BY MARTIN WALSH
MATT Griffin was quite despondent on Monday week last but it was understandable. It was the day after the conclusion of the Le Mans 24 Hours, and he and his team-mates, Britons Aaron Scott and Duncan Cameron, had failed to finish.
For a racing driver, Le Mans is the pinnacle. Along with the Indianapolis 500 and the Monaco Grand Prix it’s part of the unofficial ‘Triple Crown of Motorsport.’
The race has history and prestige. It’s French title, 24 Heures du Mans, resonates. It is the world's oldest sports car race in the context of endurance racing and it’s being going since 1923. Some call it the ‘Grand Prix of Endurance and Efficiency.’
Griffin and his team-mates were competing in the No. 55 Spirit of Race run Ferrari 488 GTE but their race ended on Saturday evening after about seven hours.
‘Duncan was in the car at the time, we were about P7 in the LM GTE category,’ Ballincollig-based Griffin explained.
‘He was tagged and spun out by one of the prototype cars (LMP) at Turn 1. Our Ferrari punctured both left-side tyres and by the time he had driven all the way back to the pits, it was badly damaged. The team considered making repairs but it would have taken a lot of time and we wouldn’t have been able to get back into contention.’
Game over. Griffin’s response was succinct: ‘I was gutted.’
It's every racing driver’s dream to finish on the podium in Le Mans. Griffin did so in 2013 when he was part of the AF Corse team that took third place in the LM GTE category. Last year he was leading the category with just 90 minutes remaining but suspension troubles dropped them to eighth. He’s twice been fourth and fifth. Last weekend’s race was his ninth consecutive outing in Le Mans.
‘It (Le Mans) is the true test of man and machine. In 100 years’ time, whatever motorsport will look like, whether the cars are electric or powered by hydrogen or whatever, Le Mans will still be there,’ he said.
Le Mans is different, it consists of both permanent track and public roads (the latter temporarily closed for the race) and is 13.626km (8.467 miles) long. Its top speed is now around 330km per hour (205mph).
‘It looks simple when you look at the track layout and the amount of corners but it is by far the most difficult track you will ever go to; it’s three times longer than a normal racing circuit,’ Griffin explained.
‘It is 90 per cent public roads (outside of the race weekend) and it’s at high speed – at five points around the track you are driving at over 300km per hour. What that means is that you have to take all the aerodynamic down force off the car to be quick so the car never feels underneath you like it does at the likes of Silverstone or Spa Francorchamps.’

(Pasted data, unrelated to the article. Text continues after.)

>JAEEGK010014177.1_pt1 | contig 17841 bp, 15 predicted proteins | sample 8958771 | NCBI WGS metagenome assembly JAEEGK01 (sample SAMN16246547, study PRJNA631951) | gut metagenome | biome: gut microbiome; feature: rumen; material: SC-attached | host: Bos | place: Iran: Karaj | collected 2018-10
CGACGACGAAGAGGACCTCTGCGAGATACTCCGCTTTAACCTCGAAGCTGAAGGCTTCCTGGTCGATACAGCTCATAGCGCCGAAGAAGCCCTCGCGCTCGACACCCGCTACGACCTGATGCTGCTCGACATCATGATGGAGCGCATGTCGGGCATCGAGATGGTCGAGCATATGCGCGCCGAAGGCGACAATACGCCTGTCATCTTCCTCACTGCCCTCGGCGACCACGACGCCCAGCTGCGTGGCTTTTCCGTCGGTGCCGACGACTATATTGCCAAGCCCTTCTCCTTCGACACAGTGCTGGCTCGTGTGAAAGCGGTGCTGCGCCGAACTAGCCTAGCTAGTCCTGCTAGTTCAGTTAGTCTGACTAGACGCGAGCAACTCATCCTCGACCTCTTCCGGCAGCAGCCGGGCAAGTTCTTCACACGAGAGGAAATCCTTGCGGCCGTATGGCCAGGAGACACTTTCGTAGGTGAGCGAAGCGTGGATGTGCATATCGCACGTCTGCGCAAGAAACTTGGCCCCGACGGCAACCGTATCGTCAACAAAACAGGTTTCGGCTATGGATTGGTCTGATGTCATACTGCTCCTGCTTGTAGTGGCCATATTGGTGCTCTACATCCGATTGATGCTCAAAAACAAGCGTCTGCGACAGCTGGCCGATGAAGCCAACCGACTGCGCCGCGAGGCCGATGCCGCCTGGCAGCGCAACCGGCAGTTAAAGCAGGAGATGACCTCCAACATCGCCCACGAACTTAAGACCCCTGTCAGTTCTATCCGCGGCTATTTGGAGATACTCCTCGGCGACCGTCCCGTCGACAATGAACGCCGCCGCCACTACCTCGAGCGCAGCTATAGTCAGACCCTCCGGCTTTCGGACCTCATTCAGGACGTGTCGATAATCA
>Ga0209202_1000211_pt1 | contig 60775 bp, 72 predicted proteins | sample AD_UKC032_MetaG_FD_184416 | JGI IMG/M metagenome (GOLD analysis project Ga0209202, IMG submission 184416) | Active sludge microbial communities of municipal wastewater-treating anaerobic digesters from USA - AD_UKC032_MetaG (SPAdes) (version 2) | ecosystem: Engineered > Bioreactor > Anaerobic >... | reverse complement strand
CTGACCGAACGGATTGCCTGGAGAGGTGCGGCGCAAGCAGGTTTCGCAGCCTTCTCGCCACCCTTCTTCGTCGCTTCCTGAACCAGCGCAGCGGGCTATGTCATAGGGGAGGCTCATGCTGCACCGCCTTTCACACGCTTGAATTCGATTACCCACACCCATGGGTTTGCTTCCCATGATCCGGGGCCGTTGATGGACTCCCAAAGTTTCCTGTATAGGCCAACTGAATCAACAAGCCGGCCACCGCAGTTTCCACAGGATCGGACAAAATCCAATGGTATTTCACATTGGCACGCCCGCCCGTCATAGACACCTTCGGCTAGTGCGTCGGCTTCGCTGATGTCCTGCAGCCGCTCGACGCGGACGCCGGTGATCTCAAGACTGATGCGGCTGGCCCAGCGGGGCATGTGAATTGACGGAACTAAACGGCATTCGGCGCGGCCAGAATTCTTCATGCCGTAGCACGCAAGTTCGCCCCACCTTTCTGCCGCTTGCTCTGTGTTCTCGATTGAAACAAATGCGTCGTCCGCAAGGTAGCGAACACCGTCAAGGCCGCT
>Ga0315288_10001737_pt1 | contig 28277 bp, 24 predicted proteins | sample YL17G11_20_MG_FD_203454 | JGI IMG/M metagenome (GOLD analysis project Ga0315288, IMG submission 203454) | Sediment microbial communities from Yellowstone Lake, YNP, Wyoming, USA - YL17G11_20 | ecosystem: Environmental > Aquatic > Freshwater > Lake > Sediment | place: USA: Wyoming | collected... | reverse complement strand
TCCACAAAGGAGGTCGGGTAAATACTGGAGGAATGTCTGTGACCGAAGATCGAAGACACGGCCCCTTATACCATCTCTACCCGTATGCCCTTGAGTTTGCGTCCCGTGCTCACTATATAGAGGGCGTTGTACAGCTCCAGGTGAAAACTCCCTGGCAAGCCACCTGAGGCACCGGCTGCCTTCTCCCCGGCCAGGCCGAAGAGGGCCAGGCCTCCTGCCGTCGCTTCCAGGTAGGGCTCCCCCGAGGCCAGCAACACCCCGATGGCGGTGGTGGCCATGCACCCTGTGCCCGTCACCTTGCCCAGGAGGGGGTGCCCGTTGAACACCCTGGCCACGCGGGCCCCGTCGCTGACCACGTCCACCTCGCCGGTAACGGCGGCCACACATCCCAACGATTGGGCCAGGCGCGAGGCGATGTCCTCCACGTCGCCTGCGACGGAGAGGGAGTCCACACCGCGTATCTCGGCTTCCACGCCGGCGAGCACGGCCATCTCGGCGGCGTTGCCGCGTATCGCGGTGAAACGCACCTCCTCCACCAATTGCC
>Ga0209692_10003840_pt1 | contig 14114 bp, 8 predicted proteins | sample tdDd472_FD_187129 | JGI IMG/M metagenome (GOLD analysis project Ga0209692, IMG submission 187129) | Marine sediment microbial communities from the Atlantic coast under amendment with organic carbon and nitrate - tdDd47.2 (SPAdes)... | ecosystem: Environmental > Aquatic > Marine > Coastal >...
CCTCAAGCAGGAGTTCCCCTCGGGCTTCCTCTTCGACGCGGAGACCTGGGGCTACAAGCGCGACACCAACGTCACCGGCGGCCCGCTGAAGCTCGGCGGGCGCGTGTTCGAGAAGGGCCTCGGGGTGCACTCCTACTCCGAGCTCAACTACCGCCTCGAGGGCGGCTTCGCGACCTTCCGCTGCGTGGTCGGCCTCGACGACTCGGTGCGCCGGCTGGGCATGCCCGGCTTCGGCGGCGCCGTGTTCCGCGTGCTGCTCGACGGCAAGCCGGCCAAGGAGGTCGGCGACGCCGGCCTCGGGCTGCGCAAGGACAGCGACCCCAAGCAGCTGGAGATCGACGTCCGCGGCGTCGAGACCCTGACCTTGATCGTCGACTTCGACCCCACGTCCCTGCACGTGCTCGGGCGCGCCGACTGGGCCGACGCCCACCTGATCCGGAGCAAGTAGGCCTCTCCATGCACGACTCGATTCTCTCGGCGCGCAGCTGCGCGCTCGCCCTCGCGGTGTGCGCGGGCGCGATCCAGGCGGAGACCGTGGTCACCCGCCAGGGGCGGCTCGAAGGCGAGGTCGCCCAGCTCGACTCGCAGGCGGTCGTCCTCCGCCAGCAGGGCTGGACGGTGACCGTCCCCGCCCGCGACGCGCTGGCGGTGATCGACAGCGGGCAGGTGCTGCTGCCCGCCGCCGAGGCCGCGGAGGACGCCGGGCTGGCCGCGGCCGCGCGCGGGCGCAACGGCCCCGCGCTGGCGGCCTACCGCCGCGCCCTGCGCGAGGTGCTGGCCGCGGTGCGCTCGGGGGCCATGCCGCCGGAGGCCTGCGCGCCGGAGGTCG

Griffin’s experience is vital.
‘Because it is so long, you never get many laps on the track. For example, in an hour you will do 12 laps whereas at Silverstone you will do 33 laps in that time. That brings its own challenges.’
Like any athlete, he has to be in top condition.
‘You have to stay fit all year but Le Mans is strange. It’s not so physically demanding as it’s mentally demanding. It’s about making sure your endurance is very good. Your weight is super important. For Le Mans I am at my lightest (61kilos) every year.
Ten kilos is worth about four tenths of a second per lap which, and when you consider you will do 150 laps, it makes a difference.’
Outlining his main fitness regime, he said, ‘It revolves around cycling because it is something I want to enjoy and it’s important when you are doing physical exercise for long periods.
‘In Le Mans I am in the car for what we call a double or a triple stint, a stint is how long the fuel will last, which is an hour. I have done a four-hour stint in the past. So, in that context cycling is perfect, my heart-rate on the bike is close to what it is the racing car. I burn about 800 calories an hour when I am racing. You could run or go on the rowing machine every day but you could pick up an injury. Over the course of the year I will cycle between 12,000 and 15,000 kilometres on my road bike. As I am 37 now, it is important to look after my body with stretching and regular massage, when I was younger, I didn’t need that.’
The mental approach is certainly more demanding. Griffin is the most successful driver in the history of the European Le Mans Series (ELMS), has won more races that anyone and has racked up more GT races in a Ferrari than any other driver. He is a gold-rated driver.
‘It is hard to prepare for Le Mans, it comes down to experience. Why it is mentally tough is because there is a lot of pressure on the driver. The cost of competing in Le Mans is very expensive, you are talking about a €1,000,000 just to do the race. If you make a mistake on the first lap, it is almost certain you have cost the team that much.
‘You also have the pressure that you have to be fast all the time. On top of that you have to deal with the prototype cars, adjusting to night time driving (parts of the track are better lit than others) and there is much more, but it is a team effort.’
This year due to Covid-19 there was no official Le Mans test and the team had an issue with car that wasn’t solved until free practice four on Friday, well after they had qualified 14th in the category. Griffin drove the first stint.
‘It was frenetic, crazy, at the start. I made up one place by Turn 1. Cars were three abreast at 300km per hour, jostling for position. The slipstream is important. I was up to fourth in first two hours.’
Unfortunately, they retired around the seventh hour and while he still has outings in the British GT and the ELMS and others for the rest of 2020, a Le Mans podium remains more than a target for Matt Griffin.